INTELLIGENT WORK FORUMS
FOR ENGINEERING PROFESSIONALS

Log In

Come Join Us!

Are you an
Engineering professional?
Join Eng-Tips Forums!
  • Talk With Other Members
  • Be Notified Of Responses
    To Your Posts
  • Keyword Search
  • One-Click Access To Your
    Favorite Forums
  • Automated Signatures
    On Your Posts
  • Best Of All, It's Free!

*Eng-Tips's functionality depends on members receiving e-mail. By joining you are opting in to receive e-mail.

Posting Guidelines

Promoting, selling, recruiting, coursework and thesis posting is forbidden.

Jobs

DLF for Harmonic Analysis

DLF for Harmonic Analysis

(OP)
I have recently done a super-rushed analysis of shaking pipe caused by slug flow.  I used a harmonic analysis, calculating the forces at the elbows from the product of density, slug velocity squared and cross-sectional area.  In a spectral analysis, one would derive a dynamic loading factor to apply to this force.  

For a harmonic analysis, should I multiply the force calculated by a dynamic loading factor before entering it in the force field on the Harmonic Forces tab?  If so, do I just use a DLF of 2, since that is the maximum for a force applied without a 'free drop,' or does a slug that hits the elbow with a non-zero velocity actually have a free drop, which would allow the DLF to be higher?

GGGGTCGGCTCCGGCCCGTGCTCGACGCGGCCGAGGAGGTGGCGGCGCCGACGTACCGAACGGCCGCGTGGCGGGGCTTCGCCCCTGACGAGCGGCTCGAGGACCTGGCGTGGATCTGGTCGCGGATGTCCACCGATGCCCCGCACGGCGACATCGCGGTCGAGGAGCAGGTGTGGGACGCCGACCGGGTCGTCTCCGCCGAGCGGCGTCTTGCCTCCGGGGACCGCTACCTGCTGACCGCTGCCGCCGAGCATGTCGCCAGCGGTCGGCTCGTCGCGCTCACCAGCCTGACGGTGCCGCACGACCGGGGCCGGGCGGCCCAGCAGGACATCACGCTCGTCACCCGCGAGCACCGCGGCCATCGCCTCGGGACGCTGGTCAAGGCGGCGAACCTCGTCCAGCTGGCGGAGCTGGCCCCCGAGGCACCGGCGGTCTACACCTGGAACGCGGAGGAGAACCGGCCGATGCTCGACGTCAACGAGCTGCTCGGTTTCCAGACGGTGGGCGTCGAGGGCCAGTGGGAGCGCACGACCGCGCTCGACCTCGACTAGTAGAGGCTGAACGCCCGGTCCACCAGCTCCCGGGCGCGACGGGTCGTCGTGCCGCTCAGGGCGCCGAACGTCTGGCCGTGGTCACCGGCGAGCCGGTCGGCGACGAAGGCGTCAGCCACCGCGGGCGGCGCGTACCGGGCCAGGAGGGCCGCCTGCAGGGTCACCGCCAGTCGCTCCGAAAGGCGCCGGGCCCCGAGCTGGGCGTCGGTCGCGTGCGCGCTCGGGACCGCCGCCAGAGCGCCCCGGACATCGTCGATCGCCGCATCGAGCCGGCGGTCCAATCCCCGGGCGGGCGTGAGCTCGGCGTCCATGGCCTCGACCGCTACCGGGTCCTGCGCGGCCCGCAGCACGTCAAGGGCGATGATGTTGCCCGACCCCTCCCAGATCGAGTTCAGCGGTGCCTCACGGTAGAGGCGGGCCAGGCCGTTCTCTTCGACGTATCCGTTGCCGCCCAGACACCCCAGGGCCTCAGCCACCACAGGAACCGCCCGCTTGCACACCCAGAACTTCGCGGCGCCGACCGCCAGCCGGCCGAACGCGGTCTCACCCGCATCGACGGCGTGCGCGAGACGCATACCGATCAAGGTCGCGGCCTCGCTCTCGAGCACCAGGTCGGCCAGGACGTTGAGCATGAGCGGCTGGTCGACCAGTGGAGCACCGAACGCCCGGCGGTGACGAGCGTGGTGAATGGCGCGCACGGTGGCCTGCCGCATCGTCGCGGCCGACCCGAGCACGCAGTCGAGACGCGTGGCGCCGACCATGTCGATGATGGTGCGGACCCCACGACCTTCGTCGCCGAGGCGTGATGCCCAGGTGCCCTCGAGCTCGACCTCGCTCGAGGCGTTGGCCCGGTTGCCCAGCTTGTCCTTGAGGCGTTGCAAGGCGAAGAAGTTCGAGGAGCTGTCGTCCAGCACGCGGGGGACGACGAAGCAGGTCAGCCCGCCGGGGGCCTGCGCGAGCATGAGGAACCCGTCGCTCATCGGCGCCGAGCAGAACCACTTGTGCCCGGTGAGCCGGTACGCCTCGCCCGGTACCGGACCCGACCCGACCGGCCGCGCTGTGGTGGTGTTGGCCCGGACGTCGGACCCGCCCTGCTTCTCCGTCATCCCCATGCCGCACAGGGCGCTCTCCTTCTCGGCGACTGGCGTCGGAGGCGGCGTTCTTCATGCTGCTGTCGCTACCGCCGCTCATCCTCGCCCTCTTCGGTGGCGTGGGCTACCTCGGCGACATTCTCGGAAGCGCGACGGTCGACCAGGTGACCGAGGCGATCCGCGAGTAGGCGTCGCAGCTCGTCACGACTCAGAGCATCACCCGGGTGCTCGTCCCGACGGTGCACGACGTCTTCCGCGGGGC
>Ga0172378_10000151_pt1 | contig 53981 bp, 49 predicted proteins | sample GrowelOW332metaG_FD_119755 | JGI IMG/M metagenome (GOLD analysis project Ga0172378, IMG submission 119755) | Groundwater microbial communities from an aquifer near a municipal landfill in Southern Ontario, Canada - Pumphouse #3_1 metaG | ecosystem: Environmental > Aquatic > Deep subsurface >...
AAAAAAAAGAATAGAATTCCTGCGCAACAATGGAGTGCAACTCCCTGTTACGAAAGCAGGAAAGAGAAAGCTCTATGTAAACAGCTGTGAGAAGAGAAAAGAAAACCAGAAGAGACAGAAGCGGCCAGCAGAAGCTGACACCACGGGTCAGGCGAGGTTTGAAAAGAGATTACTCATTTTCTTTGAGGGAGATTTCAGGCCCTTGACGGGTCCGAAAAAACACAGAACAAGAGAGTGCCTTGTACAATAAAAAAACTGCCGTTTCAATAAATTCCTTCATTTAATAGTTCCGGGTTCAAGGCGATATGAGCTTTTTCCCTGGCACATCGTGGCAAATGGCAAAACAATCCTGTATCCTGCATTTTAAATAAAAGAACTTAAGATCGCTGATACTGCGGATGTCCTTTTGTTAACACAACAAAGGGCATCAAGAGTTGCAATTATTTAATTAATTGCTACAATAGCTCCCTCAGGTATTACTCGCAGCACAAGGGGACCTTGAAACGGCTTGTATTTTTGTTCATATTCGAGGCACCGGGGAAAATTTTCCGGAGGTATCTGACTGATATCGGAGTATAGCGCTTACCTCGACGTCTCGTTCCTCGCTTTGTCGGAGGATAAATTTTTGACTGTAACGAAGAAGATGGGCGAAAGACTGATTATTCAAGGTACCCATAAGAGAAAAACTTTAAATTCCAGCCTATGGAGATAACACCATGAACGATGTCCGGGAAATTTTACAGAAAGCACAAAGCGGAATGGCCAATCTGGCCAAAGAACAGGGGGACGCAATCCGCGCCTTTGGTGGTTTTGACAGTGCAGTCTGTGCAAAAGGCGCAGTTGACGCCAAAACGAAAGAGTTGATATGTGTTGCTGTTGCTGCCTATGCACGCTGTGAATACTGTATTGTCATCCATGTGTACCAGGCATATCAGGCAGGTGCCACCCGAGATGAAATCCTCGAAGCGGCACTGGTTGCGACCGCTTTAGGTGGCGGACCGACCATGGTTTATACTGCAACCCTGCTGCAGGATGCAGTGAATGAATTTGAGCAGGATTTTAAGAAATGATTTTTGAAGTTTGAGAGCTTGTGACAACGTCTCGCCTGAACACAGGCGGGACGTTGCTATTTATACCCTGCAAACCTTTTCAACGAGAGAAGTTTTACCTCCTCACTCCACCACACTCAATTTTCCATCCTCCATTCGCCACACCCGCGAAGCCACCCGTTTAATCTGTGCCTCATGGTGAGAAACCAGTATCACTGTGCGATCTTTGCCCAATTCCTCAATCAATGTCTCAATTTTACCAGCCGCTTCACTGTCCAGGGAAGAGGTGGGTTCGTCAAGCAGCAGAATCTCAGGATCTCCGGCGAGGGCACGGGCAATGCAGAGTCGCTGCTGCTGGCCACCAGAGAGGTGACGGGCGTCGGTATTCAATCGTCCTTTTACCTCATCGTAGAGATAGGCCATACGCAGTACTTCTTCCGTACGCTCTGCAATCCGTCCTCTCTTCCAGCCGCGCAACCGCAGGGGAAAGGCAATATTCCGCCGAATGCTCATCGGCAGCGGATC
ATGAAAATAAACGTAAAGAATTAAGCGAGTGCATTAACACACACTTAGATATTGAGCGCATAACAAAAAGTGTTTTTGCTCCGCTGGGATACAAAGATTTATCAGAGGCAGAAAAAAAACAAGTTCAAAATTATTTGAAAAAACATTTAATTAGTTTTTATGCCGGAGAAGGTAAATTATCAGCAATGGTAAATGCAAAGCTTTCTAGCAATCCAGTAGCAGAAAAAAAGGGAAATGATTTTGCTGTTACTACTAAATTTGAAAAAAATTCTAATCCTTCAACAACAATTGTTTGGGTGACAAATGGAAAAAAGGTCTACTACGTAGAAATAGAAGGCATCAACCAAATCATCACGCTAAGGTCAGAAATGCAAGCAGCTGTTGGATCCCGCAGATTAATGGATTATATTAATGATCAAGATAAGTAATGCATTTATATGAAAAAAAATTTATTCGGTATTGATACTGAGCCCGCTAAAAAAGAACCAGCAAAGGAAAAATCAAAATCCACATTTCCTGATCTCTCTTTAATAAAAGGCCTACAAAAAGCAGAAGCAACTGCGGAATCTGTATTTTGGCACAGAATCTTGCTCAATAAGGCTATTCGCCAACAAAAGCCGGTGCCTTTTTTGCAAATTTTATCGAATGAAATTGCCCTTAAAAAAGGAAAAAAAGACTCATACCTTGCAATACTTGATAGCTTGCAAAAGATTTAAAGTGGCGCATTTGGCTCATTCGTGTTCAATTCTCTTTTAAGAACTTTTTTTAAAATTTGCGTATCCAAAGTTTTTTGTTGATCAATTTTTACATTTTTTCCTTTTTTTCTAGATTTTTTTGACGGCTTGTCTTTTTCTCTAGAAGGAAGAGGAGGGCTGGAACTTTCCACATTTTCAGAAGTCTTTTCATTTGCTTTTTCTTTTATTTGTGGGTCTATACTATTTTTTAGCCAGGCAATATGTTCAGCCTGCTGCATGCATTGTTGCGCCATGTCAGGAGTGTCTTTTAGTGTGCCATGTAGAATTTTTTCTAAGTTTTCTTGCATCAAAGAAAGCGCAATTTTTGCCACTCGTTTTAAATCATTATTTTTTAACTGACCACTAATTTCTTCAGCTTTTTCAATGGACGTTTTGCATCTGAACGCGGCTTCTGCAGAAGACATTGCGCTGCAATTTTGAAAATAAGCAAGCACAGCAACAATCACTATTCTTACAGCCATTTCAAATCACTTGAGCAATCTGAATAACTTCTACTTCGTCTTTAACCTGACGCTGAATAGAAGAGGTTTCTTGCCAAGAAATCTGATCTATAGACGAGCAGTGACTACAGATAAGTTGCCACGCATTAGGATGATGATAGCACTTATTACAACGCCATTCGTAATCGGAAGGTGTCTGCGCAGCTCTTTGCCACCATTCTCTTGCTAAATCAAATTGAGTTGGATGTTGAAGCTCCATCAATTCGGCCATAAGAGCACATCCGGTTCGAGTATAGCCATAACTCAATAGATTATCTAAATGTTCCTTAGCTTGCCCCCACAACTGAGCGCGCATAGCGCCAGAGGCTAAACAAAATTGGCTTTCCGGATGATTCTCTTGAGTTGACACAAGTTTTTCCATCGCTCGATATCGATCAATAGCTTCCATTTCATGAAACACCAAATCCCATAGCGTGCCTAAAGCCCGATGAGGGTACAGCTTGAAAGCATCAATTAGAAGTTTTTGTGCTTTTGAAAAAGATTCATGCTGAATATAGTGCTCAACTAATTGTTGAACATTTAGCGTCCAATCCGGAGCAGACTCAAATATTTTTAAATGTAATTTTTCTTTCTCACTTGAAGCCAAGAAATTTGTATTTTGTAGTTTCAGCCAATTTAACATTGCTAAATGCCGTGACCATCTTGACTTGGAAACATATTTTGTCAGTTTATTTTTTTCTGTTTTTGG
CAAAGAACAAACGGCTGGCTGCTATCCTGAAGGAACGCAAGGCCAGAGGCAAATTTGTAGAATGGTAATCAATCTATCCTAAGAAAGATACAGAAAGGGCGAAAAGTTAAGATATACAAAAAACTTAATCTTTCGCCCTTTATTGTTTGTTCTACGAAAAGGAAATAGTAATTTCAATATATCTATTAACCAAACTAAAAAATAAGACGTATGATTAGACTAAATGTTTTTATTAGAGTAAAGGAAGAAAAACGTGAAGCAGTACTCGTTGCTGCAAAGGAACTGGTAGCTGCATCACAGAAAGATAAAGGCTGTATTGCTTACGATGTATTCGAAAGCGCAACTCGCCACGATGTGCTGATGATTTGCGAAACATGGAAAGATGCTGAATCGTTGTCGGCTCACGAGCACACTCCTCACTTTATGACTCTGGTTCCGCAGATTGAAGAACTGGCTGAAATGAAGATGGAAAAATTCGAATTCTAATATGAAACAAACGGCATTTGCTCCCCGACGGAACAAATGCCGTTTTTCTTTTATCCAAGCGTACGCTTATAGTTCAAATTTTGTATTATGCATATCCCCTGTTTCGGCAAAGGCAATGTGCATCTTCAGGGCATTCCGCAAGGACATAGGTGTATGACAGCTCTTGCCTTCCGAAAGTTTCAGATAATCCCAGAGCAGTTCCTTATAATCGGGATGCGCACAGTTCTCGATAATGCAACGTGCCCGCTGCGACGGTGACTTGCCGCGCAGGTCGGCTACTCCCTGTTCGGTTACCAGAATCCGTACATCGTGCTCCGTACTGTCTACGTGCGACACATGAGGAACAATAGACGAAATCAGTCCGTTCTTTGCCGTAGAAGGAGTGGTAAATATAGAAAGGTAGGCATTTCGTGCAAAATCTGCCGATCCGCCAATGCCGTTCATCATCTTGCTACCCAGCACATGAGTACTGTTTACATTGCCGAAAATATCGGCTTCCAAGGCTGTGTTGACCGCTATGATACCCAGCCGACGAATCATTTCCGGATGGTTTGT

RE: DLF for Harmonic Analysis

That DLF of 2 is only appropriate for impulse loads.  You said it's harmonic, implying that there is some residual response from the previous hit when the current impulse occurs.

If you're activating a mode of vibration, the applied static load will be valid (only?) if the shape from the applied load is similar to the excited mode shape.  

There is a lot of gray area here.

If the forcing freq. equals a nat. freq. and damping is 1%, the associated DLF is 50 not 2.
 

Richard Ay
COADE, Inc.

Red Flag This Post

Please let us know here why this post is inappropriate. Reasons such as off-topic, duplicates, flames, illegal, vulgar, or students posting their homework.

Red Flag Submitted

Thank you for helping keep Eng-Tips Forums free from inappropriate posts.
The Eng-Tips staff will check this out and take appropriate action.

Reply To This Thread

Posting in the Eng-Tips forums is a member-only feature.

Click Here to join Eng-Tips and talk with other members!


Resources


Close Box

Join Eng-Tips® Today!

Join your peers on the Internet's largest technical engineering professional community.
It's easy to join and it's free.

Here's Why Members Love Eng-Tips Forums:

Register now while it's still free!

Already a member? Close this window and log in.

Join Us             Close